States and water districts in Colorado basin fight over drought plan details

Progress on new drought plan in Colorado basin is slow going

By Isaac Windes, Cronkite News

States, federal and Mexican officials hailed a binational agreement this fall that they said could lead to a radical shift in how the region prepares for and responds to drought.

But three months later, they appear no closer to a drought contingency plan, as negotiations have pitted states and water districts against one another, as the U.S. tries to hammer out details of the plan.


The Stapleton Foundation is ditching the KKK mayor’s name

What may be the first domino in the Stapleton name change movement has fallen.

The defunct Stapleton Airport control tower looms over the growing suburban lanscape. (Kevin J. Beaty/Denverite) stapleton airport; suburbs; homes; residential; denverite; denver; colorado; kevinjbeaty
The defunct control tower from the old Stapleton Airport looms over the growing suburban landscape. (Kevin J. Beaty/Denverite)

What may be the first domino in the Stapleton name change movement has fallen.

The Stapleton Foundation for Sustainable Urban Communities, the organization that developed the redevelopment plan for the old municipal airport and worked with the city to choose Forest City as the master developer, will drop Stapleton from its name starting in January.


Colorado natives now slightly less outnumbered by transplants

New data shows who is living in and leaving the state of Colorado.

Looking west from the top floor of the newly-completed Country Club Towers, Aug. 16, 2017. (Kevin J. Beaty/Denverite) country club towers; residential real estate; apartment building; denver; colorado; denverite; kevinjbeaty; denver architectural foundation; cityscape; skyline;
Looking west from the top floor of the newly-completed Country Club Towers, Aug. 16, 2017. (Kevin J. Beaty/Denverite)

Colorado natives got a baby boost last year with the total number of people born and living in the state jumping to 2.37 million, according to the U.S. Census Bureau.


How Colorado lawmakers are addressing sexual harassment at the Capitol

There’s a sense of urgency on this issue as the 2018 legislative session starts in a few short weeks with a cloud over it.

A legislative executive committee meeting on sexual harassment at the Capitol, Dec. 15, 2017. (Kevin J. Beaty/Denverite) government; copolitics; denver; colorado; denverite; legislation; sexual harassment; kevinjbeaty;
The executive committee meets to discuss sexual harassment policies at the Capitol, Dec. 15, 2017. (Kevin J. Beaty/Denverite)

The policies adopted by the New York Assembly after a major sexual harassment scandal haven’t eradicated the problems there, but there’s been some important changes. Complaints that used to go the speaker of the assembly now go to an independent investigator who has the power to interview any and all witnesses and review all communications, including emails and text messages.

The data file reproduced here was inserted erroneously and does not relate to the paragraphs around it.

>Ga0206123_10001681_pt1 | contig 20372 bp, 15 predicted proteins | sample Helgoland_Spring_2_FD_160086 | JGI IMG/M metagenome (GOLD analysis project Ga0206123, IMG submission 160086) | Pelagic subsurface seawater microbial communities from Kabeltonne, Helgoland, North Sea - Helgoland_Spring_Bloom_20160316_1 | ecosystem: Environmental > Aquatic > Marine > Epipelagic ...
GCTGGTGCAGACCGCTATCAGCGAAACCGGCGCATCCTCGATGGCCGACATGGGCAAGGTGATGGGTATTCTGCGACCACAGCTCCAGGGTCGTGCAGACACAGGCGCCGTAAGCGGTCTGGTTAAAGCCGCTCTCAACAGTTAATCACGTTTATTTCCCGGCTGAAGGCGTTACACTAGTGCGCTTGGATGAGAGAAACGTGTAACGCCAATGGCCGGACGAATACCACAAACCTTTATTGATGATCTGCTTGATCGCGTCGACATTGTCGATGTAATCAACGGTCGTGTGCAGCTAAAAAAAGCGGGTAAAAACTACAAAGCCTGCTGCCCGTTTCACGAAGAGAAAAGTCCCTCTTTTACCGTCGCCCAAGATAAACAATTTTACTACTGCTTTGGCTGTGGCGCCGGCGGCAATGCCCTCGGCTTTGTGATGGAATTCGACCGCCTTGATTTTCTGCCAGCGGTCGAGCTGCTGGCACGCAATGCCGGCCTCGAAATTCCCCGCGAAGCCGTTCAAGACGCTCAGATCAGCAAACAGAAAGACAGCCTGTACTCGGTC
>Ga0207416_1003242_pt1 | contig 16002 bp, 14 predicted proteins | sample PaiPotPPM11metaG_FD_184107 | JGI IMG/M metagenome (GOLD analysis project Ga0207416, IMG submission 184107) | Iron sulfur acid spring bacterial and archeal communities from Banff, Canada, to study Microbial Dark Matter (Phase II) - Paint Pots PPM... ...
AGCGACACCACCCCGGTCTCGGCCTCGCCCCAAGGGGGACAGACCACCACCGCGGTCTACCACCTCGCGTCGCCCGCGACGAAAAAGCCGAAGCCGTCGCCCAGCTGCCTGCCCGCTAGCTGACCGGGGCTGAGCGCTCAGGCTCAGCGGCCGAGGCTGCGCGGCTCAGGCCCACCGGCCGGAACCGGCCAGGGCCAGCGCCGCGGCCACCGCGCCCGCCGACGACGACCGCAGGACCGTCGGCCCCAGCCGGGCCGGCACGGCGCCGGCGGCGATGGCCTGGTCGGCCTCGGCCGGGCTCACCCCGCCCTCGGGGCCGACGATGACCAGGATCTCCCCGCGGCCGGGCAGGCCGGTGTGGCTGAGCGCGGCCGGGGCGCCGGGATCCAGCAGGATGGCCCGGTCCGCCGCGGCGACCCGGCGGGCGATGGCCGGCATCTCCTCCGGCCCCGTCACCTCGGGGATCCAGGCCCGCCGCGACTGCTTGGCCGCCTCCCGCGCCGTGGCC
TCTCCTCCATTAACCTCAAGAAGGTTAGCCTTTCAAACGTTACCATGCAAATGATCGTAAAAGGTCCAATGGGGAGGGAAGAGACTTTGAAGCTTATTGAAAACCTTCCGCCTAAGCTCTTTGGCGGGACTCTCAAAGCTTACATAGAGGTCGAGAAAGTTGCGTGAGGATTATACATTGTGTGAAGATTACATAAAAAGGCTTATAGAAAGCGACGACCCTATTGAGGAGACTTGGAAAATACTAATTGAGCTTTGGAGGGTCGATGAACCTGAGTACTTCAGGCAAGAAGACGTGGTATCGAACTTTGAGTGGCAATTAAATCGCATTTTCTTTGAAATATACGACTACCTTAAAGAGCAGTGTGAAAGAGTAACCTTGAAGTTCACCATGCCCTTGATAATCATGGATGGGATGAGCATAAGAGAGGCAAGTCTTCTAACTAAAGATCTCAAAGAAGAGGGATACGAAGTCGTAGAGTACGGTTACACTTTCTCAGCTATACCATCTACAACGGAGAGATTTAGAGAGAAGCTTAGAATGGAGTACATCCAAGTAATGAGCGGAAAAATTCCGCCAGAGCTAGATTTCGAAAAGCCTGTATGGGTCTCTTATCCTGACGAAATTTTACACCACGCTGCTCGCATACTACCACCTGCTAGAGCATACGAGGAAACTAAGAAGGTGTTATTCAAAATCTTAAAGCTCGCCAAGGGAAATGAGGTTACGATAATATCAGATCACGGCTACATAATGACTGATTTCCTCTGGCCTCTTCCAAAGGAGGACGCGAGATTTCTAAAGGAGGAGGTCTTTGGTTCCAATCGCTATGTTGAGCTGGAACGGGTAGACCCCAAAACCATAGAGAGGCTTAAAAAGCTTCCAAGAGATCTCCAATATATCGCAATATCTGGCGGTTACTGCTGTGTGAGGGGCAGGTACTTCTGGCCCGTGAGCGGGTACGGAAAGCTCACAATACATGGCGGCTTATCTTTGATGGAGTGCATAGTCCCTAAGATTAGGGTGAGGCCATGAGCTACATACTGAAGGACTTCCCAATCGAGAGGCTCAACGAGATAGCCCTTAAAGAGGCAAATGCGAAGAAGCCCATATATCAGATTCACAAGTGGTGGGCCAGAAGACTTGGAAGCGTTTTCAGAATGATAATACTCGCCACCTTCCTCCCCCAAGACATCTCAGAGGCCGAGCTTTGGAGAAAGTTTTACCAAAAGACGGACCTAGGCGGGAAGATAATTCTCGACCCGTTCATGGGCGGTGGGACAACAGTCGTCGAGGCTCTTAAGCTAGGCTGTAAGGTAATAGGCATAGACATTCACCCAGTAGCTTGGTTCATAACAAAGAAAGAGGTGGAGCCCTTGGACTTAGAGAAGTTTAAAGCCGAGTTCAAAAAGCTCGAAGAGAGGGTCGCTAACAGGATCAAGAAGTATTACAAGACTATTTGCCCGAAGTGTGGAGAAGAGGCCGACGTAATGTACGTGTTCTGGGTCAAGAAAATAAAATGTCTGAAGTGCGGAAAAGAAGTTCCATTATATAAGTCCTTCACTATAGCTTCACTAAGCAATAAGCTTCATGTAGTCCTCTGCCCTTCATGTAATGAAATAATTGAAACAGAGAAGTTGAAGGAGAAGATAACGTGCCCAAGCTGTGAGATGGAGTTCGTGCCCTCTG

“Everybody now knows it’s not going to be an inside job,” said Rick Rossein, a professor at CUNY School of Law, a specialist in employment and civil rights law and the author of the new policies. “It’s going to be somebody who can investigate without fear or favor.”

The investigator — Rossein and a female colleague now fill that role as well — makes recommendations to a bipartisan ethics committee, which can hold hearings. While the hearings are closed, if there’s a finding that inappropriate behavior occurred, that finding becomes public.

“That’s really important and powerful,” Rossein said. “Taxpayers and constituents have a right to know what’s going on. … Making it public is important when there is a finding. Keeping it confidential when there is not a finding is equally important.”

Independence, accountability, confidentiality, transparency: These are the issues Colorado legislators are grappling with as they consider policy changes in the wake of sexual harassment accusations against members of both parties.

On Friday, members of the executive committee of legislative council, made up of leadership from both chambers, decided to authorize the hiring of the general assembly’s first human resources professional and to put together a request for proposals to find a consultant who can make additional suggestions. That might look like minor tweaks to Joint Rule 38, which describes the process for handling sexual harassment accusations, or it might look like an entirely new policy.

There’s a sense of urgency on this issue as the 2018 legislative session starts in a few short weeks with a cloud over it. And once the session starts, there are just a few months in which to find consensus on policy changes while getting the rest of the people’s work done.


Comal Kitchen offers Denver unique, Ethiopian coffee experience

“People talk about gossip, politics, everything around coffee,” said Ethiopian coffee purveyor Sara Gebre.

Peter Rae (left to right), Daniel Matoba, Christine Harwood and Sarah Fischer clink coffee cups. Comal Kitchen, Dec. 14, 2017. (Kevin J. Beaty/Denverite) denver; colorado; denverite; kevinjbeaty; comal kitchen; food; globeville; taxi;
Peter Rae (left to right), Daniel Matoba, Christine Harwood and Sarah Fischer clink coffee cups. Comal Kitchen, Dec. 14, 2017. (Kevin J. Beaty/Denverite)

Comal Kitchen, the social enterprise founded to give residents of Globeville and Elyria-Swansea a leg up into entrepreneurship, launched new Ethiopian coffee offerings this week.

Sara Gebre is the collective’s newest member, and the first to come from outside Comal’s normal north Denver focus area. She’ll be serving up traditionally-made coffee on Thursdays between 2:30 p.m. and 5 p.m. each week, delivered with cookies and urns flowing with incense.